The Literary Gardener – October 2016
“Anyone who thinks gardening begins in the spring and ends in fall is missing the best part of the whole year, for gardening begins in January with the dream.” ~ Josephine Nuese, “The Country Garden,” 1970
For some gardeners, wintertime means growing cold weather crops or enriching garden soil with cover crops. For many other gardeners, however, the months between November and February are for dreaming of their next vegetable, herb and flower gardens—always better than last year’s!
That’s why Rogue Valley gardeners are truly fortunate that the Jackson County Master Gardener Association hosts an annual gardening symposium on the first Saturday of November to help fuel winter gardening dreams with new ideas and gardening techniques.
This year the Winter Dreams/Summer Gardens Symposium will take place from 9:00am to 4:30pm on Saturday, November 5 at the RCC/SOU Higher Education Center in downtown Medford. Cost of the event is $45, which includes lunch, or $50 at the door. To see all of the class descriptions and to register in advance (always recommended), visit the JCMGA website at www.jacksoncountymga.org.
I’m excited about this year’s symposium. Although I’ve participated for several years, there are many new classes for 2016 that will make it difficult for me to choose just one to attend during each of the four sessions. I’ll also need to make time to visit the Seed Swap and Northwest Nature Shop in between classes.
Included in the lineup this year is a focus on soil, beginning with a keynote presentation from James Cassidy, a soil science professor at Oregon State University. Cassidy’s expert knowledge and entertaining style have made his soil classes hugely popular among OSU students. Other presenters will continue the topic of soil, including Kristin Ohlson, author of “The Soil Will Save Us,” and OSU Extension Service soil experts Rhianna Simes and Scott Goode, who will lead beginning and advanced Soil Alchemy classes.
Additional themes among class offerings include: how to successfully grow a variety of edible crops and ornamental plants in our local climate; how to attract pollinators and beneficial insects to our gardens (and how to safely rid our gardens of insect pests); how to preserve harvests; and garden design techniques geared toward a wide range of garden sizes and purposes.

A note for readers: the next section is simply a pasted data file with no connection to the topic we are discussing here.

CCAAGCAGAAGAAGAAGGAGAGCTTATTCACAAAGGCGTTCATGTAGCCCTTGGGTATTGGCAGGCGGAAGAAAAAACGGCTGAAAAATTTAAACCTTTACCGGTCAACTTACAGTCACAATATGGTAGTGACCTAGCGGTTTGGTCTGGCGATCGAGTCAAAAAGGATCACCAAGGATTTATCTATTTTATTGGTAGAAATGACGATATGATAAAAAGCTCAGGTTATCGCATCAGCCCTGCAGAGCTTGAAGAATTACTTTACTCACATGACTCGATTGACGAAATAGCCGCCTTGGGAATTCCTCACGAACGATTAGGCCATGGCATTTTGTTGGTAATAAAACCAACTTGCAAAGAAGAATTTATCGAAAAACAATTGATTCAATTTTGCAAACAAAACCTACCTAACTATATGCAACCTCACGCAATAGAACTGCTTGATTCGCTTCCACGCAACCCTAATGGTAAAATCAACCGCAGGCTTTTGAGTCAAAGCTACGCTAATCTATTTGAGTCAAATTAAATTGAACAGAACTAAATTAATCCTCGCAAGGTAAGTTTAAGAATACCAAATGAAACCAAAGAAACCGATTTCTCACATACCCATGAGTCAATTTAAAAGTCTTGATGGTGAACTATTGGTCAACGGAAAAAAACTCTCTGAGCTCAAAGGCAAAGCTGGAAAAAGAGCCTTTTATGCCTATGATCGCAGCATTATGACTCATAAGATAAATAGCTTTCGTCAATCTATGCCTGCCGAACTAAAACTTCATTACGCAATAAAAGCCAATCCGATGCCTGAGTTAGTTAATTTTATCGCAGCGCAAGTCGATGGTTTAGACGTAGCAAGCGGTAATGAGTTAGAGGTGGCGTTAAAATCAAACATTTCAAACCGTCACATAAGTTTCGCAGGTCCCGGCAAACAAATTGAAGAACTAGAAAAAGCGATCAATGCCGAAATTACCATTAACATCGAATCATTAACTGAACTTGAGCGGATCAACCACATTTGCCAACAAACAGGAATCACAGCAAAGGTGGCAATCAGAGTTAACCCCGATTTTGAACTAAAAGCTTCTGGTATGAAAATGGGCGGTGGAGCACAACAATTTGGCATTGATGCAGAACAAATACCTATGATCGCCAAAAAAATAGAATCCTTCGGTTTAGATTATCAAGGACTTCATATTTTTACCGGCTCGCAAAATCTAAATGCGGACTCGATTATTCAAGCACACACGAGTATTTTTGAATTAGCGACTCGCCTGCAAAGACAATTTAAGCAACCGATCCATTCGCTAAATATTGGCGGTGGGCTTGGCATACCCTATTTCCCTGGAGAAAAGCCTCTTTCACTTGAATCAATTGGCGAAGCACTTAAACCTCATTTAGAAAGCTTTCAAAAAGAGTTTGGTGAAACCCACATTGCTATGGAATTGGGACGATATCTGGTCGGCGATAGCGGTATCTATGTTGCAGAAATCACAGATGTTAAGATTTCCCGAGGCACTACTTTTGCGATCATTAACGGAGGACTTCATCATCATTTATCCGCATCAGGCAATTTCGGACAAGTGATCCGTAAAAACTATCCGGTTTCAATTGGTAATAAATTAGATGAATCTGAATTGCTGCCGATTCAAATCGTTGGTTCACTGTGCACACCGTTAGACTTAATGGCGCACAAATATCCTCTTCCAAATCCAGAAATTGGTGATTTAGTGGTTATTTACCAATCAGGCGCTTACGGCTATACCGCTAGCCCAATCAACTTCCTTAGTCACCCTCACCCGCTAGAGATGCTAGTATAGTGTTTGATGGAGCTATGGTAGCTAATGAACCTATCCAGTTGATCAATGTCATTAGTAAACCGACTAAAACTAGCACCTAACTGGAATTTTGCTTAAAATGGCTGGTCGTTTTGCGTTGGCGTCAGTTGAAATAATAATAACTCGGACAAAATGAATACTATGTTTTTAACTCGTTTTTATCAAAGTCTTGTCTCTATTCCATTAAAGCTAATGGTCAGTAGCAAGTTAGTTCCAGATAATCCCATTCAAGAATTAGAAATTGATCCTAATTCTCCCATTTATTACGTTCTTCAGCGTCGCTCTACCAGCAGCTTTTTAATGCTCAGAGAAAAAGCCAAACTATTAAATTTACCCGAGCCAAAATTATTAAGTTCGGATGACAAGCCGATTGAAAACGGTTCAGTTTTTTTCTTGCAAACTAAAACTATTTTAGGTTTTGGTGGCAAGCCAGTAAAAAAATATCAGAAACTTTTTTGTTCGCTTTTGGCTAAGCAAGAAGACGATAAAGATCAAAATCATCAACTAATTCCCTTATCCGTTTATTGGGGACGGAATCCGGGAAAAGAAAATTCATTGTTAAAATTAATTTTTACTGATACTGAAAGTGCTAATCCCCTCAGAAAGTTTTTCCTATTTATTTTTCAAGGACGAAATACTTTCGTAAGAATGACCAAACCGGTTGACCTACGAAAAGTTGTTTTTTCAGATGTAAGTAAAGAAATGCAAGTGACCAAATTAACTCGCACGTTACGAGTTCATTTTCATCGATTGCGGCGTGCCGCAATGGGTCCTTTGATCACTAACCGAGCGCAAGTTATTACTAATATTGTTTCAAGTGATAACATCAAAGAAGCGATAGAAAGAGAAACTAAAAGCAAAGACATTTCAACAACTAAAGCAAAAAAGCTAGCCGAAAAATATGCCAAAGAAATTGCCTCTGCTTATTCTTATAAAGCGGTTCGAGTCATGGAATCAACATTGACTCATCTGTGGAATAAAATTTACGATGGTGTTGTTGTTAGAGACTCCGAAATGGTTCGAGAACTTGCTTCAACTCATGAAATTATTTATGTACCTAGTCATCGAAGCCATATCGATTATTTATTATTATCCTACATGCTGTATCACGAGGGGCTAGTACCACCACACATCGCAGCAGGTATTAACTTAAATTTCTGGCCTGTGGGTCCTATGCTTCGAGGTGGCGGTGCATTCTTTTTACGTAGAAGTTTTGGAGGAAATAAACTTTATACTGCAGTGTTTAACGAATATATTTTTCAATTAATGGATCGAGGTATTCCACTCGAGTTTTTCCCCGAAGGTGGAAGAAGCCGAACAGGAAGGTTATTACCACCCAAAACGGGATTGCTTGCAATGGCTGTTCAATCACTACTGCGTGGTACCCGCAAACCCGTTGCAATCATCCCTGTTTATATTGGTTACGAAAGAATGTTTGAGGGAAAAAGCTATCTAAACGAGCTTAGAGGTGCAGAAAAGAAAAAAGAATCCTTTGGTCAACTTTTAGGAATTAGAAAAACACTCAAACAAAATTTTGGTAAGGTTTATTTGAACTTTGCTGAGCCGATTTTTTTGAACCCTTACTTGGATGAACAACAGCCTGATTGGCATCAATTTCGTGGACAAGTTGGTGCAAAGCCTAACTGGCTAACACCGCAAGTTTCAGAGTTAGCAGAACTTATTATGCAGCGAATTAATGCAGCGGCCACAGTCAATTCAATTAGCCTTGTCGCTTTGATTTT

I think gardeners relish growing our own food and flowers because doing so, even in small suburban or urban spaces, connects us to the natural world. All of the symposium classes address building healthy relationships with nature in one way or another. A few examples include classes on: urban homesteading, ecological gardening, seed saving, propagating from seeds and vegetative cuttings, sustainable garden design, bokashi composting, and landscape irrigation techniques to conserve water.
While we’re practicing responsible stewardship through our gardening, we must also take care of ourselves. The “Strong Gardener” class, presented by Rogue Valley physical therapist Jeremy Brady, will address common physical ailments among gardeners and provide tips for keeping our bodies healthy and flexible.
I hope I’ve enticed you to continue learning about gardening by participating in the 2016 Winter Dreams/Summer Gardens Symposium. There’s something for everyone—beginning classes for those who are new to gardening or to the Rogue Valley, as well as more advanced classes for experienced gardeners. Master Gardeners can earn re-certification credits from the OSU Extension Service for all classes, and professionals can earn continuing education hours from the Landscape Contractors Licensing Board. Importantly, it’s also a wonderful opportunity to hang out with other gardeners and talk about our mutual passion.
One of my favorite English poets, William Blake (1757-1827) advised, “In seed time teach, in harvest time learn, in winter enjoy.” At the Winter Dreams/Summer Gardens Symposium, it all happens at the same time. See you there!